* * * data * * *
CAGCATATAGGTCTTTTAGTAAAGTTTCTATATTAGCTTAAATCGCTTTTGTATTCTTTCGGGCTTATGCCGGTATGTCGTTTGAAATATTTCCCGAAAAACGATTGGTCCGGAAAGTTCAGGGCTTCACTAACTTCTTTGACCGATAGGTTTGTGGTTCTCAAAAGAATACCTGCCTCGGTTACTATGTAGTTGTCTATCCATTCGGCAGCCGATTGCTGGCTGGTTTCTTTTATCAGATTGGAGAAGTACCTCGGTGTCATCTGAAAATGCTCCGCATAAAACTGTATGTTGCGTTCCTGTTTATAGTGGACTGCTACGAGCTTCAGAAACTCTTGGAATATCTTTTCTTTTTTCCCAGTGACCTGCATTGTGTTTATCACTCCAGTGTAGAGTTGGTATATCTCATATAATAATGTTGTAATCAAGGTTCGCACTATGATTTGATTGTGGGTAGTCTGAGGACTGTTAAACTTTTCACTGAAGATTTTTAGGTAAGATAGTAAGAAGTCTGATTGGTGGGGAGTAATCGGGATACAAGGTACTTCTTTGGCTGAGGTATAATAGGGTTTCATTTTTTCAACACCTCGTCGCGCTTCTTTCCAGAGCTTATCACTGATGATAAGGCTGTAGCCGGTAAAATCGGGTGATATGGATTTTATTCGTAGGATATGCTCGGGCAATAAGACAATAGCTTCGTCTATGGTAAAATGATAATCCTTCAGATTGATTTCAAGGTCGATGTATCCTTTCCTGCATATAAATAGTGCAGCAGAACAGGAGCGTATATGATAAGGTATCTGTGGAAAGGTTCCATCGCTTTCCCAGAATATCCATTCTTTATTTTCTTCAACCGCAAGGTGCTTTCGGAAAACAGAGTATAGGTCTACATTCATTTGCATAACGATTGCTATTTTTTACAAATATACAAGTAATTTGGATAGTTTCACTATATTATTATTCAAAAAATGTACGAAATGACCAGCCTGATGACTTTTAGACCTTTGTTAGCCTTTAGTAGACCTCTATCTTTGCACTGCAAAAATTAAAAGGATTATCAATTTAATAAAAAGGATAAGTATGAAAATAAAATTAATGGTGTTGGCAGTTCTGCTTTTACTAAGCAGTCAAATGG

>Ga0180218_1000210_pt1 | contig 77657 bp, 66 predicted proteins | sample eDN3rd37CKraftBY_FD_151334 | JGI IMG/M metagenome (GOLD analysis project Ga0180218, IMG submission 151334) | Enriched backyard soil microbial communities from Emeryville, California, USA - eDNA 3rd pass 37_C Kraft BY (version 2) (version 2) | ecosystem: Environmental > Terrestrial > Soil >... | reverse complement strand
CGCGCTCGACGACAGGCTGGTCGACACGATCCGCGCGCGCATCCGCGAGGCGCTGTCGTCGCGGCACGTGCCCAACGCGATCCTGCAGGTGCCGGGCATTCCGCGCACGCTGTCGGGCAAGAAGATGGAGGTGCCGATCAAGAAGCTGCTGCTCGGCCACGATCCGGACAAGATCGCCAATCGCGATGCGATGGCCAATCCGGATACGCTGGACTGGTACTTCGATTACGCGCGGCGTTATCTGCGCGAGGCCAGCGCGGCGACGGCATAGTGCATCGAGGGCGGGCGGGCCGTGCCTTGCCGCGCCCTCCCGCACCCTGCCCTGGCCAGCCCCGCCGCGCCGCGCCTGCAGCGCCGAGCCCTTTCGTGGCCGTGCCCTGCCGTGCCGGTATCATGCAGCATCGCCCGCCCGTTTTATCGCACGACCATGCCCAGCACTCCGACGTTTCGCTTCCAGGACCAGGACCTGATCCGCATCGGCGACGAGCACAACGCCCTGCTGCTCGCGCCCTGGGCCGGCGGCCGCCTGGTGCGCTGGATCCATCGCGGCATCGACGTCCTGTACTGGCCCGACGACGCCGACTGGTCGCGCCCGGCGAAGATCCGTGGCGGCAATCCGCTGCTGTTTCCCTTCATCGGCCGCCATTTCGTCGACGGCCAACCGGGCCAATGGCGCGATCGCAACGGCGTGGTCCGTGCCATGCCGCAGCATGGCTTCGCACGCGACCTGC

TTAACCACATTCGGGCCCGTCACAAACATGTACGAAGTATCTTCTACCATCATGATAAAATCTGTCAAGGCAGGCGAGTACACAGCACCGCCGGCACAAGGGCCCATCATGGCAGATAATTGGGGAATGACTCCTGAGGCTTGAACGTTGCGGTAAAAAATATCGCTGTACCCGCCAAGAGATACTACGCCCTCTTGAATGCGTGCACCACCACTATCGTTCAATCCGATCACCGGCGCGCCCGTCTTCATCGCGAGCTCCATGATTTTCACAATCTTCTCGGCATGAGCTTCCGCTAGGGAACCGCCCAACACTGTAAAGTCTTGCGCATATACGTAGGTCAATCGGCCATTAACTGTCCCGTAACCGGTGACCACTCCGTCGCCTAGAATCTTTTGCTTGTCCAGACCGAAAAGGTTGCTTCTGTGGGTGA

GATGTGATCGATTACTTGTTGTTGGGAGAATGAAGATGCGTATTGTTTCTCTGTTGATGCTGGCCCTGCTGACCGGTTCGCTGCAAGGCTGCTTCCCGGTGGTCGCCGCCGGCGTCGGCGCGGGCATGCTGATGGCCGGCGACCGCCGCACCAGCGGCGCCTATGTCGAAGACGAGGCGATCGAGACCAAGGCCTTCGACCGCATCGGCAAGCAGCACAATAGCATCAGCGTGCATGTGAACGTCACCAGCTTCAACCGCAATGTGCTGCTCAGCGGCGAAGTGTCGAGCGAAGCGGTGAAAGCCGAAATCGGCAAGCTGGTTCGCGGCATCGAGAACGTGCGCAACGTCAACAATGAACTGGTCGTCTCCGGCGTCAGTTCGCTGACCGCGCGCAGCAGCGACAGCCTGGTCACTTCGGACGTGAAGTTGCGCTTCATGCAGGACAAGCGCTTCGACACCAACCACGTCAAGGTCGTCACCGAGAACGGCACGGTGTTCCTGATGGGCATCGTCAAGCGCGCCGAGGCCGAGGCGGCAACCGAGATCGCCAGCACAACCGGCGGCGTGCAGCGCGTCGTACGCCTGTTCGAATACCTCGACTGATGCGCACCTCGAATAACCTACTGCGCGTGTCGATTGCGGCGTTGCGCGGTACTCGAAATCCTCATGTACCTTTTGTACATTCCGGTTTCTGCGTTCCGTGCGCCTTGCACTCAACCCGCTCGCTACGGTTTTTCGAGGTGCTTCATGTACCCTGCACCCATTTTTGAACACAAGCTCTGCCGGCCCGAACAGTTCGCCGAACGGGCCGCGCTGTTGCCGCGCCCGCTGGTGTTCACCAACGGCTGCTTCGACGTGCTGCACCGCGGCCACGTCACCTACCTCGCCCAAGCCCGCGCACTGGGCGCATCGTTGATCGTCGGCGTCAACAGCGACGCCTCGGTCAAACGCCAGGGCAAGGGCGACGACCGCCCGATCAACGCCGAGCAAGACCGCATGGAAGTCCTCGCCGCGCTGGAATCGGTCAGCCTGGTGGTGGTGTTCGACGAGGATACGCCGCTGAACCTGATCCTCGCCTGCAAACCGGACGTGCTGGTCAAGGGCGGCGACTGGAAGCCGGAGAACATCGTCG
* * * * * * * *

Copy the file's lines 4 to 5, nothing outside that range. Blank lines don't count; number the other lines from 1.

TTAACCACATTCGGGCCCGTCACAAACATGTACGAAGTATCTTCTACCATCATGATAAAATCTGTCAAGGCAGGCGAGTACACAGCACCGCCGGCACAAGGGCCCATCATGGCAGATAATTGGGGAATGACTCCTGAGGCTTGAACGTTGCGGTAAAAAATATCGCTGTACCCGCCAAGAGATACTACGCCCTCTTGAATGCGTGCACCACCACTATCGTTCAATCCGATCACCGGCGCGCCCGTCTTCATCGCGAGCTCCATGATTTTCACAATCTTCTCGGCATGAGCTTCCGCTAGGGAACCGCCCAACACTGTAAAGTCTTGCGCATATACGTAGGTCAATCGGCCATTAACTGTCCCGTAACCGGTGACCACTCCGTCGCCTAGAATCTTTTGCTTGTCCAGACCGAAAAGGTTGCTTCTGTGGGTGA

GATGTGATCGATTACTTGTTGTTGGGAGAATGAAGATGCGTATTGTTTCTCTGTTGATGCTGGCCCTGCTGACCGGTTCGCTGCAAGGCTGCTTCCCGGTGGTCGCCGCCGGCGTCGGCGCGGGCATGCTGATGGCCGGCGACCGCCGCACCAGCGGCGCCTATGTCGAAGACGAGGCGATCGAGACCAAGGCCTTCGACCGCATCGGCAAGCAGCACAATAGCATCAGCGTGCATGTGAACGTCACCAGCTTCAACCGCAATGTGCTGCTCAGCGGCGAAGTGTCGAGCGAAGCGGTGAAAGCCGAAATCGGCAAGCTGGTTCGCGGCATCGAGAACGTGCGCAACGTCAACAATGAACTGGTCGTCTCCGGCGTCAGTTCGCTGACCGCGCGCAGCAGCGACAGCCTGGTCACTTCGGACGTGAAGTTGCGCTTCATGCAGGACAAGCGCTTCGACACCAACCACGTCAAGGTCGTCACCGAGAACGGCACGGTGTTCCTGATGGGCATCGTCAAGCGCGCCGAGGCCGAGGCGGCAACCGAGATCGCCAGCACAACCGGCGGCGTGCAGCGCGTCGTACGCCTGTTCGAATACCTCGACTGATGCGCACCTCGAATAACCTACTGCGCGTGTCGATTGCGGCGTTGCGCGGTACTCGAAATCCTCATGTACCTTTTGTACATTCCGGTTTCTGCGTTCCGTGCGCCTTGCACTCAACCCGCTCGCTACGGTTTTTCGAGGTGCTTCATGTACCCTGCACCCATTTTTGAACACAAGCTCTGCCGGCCCGAACAGTTCGCCGAACGGGCCGCGCTGTTGCCGCGCCCGCTGGTGTTCACCAACGGCTGCTTCGACGTGCTGCACCGCGGCCACGTCACCTACCTCGCCCAAGCCCGCGCACTGGGCGCATCGTTGATCGTCGGCGTCAACAGCGACGCCTCGGTCAAACGCCAGGGCAAGGGCGACGACCGCCCGATCAACGCCGAGCAAGACCGCATGGAAGTCCTCGCCGCGCTGGAATCGGTCAGCCTGGTGGTGGTGTTCGACGAGGATACGCCGCTGAACCTGATCCTCGCCTGCAAACCGGACGTGCTGGTCAAGGGCGGCGACTGGAAGCCGGAGAACATCGTCG